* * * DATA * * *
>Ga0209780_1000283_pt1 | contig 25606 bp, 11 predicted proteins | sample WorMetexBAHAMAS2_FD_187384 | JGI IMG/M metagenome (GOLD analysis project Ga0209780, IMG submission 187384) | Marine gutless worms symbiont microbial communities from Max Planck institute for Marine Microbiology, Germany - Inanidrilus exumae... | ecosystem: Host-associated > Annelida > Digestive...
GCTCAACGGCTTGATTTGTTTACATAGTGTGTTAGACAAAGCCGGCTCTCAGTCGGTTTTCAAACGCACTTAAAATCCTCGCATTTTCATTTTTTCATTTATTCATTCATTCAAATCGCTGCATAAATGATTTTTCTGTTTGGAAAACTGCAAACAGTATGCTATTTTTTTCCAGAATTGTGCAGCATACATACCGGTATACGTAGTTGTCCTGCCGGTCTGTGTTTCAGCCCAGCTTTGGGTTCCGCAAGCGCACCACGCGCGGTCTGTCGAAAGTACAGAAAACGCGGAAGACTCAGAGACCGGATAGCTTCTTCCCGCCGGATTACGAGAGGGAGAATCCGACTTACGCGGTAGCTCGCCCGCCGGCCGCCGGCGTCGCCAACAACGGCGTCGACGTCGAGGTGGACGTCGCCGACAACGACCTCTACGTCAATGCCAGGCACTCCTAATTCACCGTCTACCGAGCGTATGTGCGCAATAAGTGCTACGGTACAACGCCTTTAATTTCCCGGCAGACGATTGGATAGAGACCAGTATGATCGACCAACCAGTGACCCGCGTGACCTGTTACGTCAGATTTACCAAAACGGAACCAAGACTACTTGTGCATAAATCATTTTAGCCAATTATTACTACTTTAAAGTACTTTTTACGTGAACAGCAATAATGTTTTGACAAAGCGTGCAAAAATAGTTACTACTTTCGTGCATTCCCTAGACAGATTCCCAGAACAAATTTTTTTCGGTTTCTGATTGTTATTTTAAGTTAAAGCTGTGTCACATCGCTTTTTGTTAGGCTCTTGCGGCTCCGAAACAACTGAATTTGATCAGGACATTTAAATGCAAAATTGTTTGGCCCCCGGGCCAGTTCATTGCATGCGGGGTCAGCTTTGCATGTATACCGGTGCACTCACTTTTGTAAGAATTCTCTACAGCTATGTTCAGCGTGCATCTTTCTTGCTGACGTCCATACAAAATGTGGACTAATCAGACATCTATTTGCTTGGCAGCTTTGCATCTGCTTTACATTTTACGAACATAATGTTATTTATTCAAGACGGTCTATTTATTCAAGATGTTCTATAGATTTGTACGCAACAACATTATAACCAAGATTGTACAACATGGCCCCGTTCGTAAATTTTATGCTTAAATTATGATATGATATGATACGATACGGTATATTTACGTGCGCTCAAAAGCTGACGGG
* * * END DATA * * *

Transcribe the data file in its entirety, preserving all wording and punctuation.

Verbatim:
>Ga0209780_1000283_pt1 | contig 25606 bp, 11 predicted proteins | sample WorMetexBAHAMAS2_FD_187384 | JGI IMG/M metagenome (GOLD analysis project Ga0209780, IMG submission 187384) | Marine gutless worms symbiont microbial communities from Max Planck institute for Marine Microbiology, Germany - Inanidrilus exumae... | ecosystem: Host-associated > Annelida > Digestive...
GCTCAACGGCTTGATTTGTTTACATAGTGTGTTAGACAAAGCCGGCTCTCAGTCGGTTTTCAAACGCACTTAAAATCCTCGCATTTTCATTTTTTCATTTATTCATTCATTCAAATCGCTGCATAAATGATTTTTCTGTTTGGAAAACTGCAAACAGTATGCTATTTTTTTCCAGAATTGTGCAGCATACATACCGGTATACGTAGTTGTCCTGCCGGTCTGTGTTTCAGCCCAGCTTTGGGTTCCGCAAGCGCACCACGCGCGGTCTGTCGAAAGTACAGAAAACGCGGAAGACTCAGAGACCGGATAGCTTCTTCCCGCCGGATTACGAGAGGGAGAATCCGACTTACGCGGTAGCTCGCCCGCCGGCCGCCGGCGTCGCCAACAACGGCGTCGACGTCGAGGTGGACGTCGCCGACAACGACCTCTACGTCAATGCCAGGCACTCCTAATTCACCGTCTACCGAGCGTATGTGCGCAATAAGTGCTACGGTACAACGCCTTTAATTTCCCGGCAGACGATTGGATAGAGACCAGTATGATCGACCAACCAGTGACCCGCGTGACCTGTTACGTCAGATTTACCAAAACGGAACCAAGACTACTTGTGCATAAATCATTTTAGCCAATTATTACTACTTTAAAGTACTTTTTACGTGAACAGCAATAATGTTTTGACAAAGCGTGCAAAAATAGTTACTACTTTCGTGCATTCCCTAGACAGATTCCCAGAACAAATTTTTTTCGGTTTCTGATTGTTATTTTAAGTTAAAGCTGTGTCACATCGCTTTTTGTTAGGCTCTTGCGGCTCCGAAACAACTGAATTTGATCAGGACATTTAAATGCAAAATTGTTTGGCCCCCGGGCCAGTTCATTGCATGCGGGGTCAGCTTTGCATGTATACCGGTGCACTCACTTTTGTAAGAATTCTCTACAGCTATGTTCAGCGTGCATCTTTCTTGCTGACGTCCATACAAAATGTGGACTAATCAGACATCTATTTGCTTGGCAGCTTTGCATCTGCTTTACATTTTACGAACATAATGTTATTTATTCAAGACGGTCTATTTATTCAAGATGTTCTATAGATTTGTACGCAACAACATTATAACCAAGATTGTACAACATGGCCCCGTTCGTAAATTTTATGCTTAAATTATGATATGATATGATACGATACGGTATATTTACGTGCGCTCAAAAGCTGACGGG